Seeing her remarkable talent as a ballet dancer, one of her instructors told her to send a video to the Dance Theater of Harlem School for a scholarship opportunity.
She got her place out of 200 girls who had auditioned when she was 19.
The next step was to find the means to survive in New York. Without knowing a word in English, she had to think not only about the classes, but also finding a job. She worked as a dog walker, nanny, at events, among other occupations.
Often times, she thought about quitting. Feeling upset and frustrated, she called her mother to share her feeling. Her mother’s answer was always the same, “Daughter, there is nothing for you in Brazil.”
But soon after, things started to change for the better, after she was noticed by the director of the Dance Theater of Harlem, Arthur Mitchell. Since then, Ingrid Silva has become one of the most prominent Black dancers, with several good reviews from dance experts who pointed her as one of the most talented dancers in the US.
Now, she is committed to promoting her book in order to inspire other Afro-Brazilians to pursue their dreams.
Photo Credit: Courtesy
“Dancing was able to take me to other areas that made me grow not only as a professional, but as a human being. My book is not just about ballet. This is the story of my life, which led me to be this woman who, today, is very sure about her importance and her place in the world”, said the Black ballerina.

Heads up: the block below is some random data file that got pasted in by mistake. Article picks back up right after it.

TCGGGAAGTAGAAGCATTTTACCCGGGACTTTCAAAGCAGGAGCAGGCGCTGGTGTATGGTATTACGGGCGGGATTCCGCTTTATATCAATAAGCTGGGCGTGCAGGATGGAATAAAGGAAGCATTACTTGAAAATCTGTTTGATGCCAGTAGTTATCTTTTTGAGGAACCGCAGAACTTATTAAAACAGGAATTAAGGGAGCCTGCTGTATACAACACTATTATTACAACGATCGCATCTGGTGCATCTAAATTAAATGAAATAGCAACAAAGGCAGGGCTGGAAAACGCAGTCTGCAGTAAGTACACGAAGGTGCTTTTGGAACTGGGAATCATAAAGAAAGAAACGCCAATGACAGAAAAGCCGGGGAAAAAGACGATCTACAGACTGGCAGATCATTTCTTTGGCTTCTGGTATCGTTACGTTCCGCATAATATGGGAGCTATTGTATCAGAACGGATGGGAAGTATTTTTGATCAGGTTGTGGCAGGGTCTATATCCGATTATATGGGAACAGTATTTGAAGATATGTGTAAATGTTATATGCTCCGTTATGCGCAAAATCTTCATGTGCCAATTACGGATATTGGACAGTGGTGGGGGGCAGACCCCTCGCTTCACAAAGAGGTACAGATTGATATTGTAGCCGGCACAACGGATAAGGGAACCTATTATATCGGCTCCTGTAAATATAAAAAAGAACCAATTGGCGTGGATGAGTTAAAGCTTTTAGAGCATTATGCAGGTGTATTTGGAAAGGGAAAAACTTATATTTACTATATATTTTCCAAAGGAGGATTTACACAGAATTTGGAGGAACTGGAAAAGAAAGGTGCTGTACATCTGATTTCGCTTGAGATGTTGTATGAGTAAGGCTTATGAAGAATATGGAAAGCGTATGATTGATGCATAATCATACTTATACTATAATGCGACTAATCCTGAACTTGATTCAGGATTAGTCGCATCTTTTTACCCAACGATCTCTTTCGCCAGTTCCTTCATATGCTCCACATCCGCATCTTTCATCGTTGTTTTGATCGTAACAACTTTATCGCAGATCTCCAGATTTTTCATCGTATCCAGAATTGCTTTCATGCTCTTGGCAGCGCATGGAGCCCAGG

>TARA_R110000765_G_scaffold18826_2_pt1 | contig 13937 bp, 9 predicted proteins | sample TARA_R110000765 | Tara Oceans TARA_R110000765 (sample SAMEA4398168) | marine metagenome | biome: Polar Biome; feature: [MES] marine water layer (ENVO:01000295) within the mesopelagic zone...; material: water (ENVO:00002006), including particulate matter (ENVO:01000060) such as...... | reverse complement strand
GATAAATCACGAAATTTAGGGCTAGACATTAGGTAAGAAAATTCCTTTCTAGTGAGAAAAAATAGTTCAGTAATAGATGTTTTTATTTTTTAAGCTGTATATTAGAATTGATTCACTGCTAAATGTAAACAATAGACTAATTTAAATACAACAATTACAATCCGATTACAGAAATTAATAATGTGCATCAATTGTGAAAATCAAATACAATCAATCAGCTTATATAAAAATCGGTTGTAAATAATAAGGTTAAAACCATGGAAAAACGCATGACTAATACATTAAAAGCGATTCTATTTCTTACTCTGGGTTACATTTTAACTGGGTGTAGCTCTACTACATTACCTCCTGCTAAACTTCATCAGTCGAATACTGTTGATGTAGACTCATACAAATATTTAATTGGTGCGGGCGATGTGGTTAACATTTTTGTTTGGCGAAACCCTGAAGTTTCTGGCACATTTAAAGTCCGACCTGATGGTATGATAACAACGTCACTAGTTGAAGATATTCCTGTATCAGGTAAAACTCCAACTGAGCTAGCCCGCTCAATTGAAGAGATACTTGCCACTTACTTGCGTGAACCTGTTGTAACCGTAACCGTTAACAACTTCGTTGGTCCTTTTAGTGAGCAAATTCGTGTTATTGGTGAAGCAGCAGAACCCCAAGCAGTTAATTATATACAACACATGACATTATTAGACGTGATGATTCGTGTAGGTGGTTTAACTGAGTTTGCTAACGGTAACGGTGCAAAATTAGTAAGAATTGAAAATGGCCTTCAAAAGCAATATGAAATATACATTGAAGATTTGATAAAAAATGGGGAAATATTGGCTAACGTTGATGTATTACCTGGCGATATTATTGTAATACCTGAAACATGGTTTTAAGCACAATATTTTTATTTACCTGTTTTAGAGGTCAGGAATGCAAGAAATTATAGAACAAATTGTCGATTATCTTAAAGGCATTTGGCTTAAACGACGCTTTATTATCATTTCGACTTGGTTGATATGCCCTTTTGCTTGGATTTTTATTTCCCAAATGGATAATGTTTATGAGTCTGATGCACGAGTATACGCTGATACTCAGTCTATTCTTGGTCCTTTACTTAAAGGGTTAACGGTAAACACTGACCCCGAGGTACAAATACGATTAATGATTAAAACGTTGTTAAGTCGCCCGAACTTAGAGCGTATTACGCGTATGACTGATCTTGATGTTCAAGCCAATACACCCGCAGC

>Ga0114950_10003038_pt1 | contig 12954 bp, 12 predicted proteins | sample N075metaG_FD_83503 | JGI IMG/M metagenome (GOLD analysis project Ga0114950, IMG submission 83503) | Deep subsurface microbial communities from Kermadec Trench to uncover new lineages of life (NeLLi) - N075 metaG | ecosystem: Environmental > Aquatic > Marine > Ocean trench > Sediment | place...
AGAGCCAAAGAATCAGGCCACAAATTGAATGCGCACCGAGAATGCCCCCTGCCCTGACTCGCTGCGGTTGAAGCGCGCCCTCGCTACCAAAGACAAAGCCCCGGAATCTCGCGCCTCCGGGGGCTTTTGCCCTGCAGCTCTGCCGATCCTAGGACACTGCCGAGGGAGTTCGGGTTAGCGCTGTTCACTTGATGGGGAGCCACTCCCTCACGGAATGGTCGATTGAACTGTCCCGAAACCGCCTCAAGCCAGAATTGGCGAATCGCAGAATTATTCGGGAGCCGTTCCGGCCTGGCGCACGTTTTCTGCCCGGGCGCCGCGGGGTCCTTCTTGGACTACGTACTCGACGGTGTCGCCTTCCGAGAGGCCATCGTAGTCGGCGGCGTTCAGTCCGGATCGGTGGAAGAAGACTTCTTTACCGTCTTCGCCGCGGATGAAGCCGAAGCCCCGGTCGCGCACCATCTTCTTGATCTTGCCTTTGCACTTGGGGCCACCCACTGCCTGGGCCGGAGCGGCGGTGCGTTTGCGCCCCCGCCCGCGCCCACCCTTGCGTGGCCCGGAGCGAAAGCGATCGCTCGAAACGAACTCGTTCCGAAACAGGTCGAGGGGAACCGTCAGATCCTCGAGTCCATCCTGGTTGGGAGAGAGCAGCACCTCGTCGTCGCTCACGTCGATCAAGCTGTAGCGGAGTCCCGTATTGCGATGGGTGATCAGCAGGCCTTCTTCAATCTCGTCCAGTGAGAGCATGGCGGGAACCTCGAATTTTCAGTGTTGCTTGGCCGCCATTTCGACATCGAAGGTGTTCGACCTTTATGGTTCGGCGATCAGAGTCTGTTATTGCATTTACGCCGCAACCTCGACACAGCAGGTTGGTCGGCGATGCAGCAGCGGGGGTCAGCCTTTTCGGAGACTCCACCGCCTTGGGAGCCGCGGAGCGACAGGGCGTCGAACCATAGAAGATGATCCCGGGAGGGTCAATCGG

The book was written during the pandemic, and it is only available in Portuguese.
Amsterdam’s Kwaku Festival is one of the most exciting times in the city and is known as a summer staple. Held every year in Nelson Mandela park, it is held for consecutive weekends throughout the summer.
It’s marketed as a “multicultural fun event” that takes place in the Zuidoost community where fest-goers enjoy live music, dance, sports, and more. But the real reason why people come together is to celebrate the abolition of slavery in the Dutch Antilles and Suriname in 1863.
The thousands of people who worked on the plantations in the Dutch West Indies were finally released. The Dutch were reportedly among the last to abolish slavery, after Denmark in 1803, Britain in 1834, and France in 1848.
Kwaku Festival History
The Kwaku Summer Festival is one of the biggest and most popular festivals in Amsterdam, attracting around 300,000 visitors each year.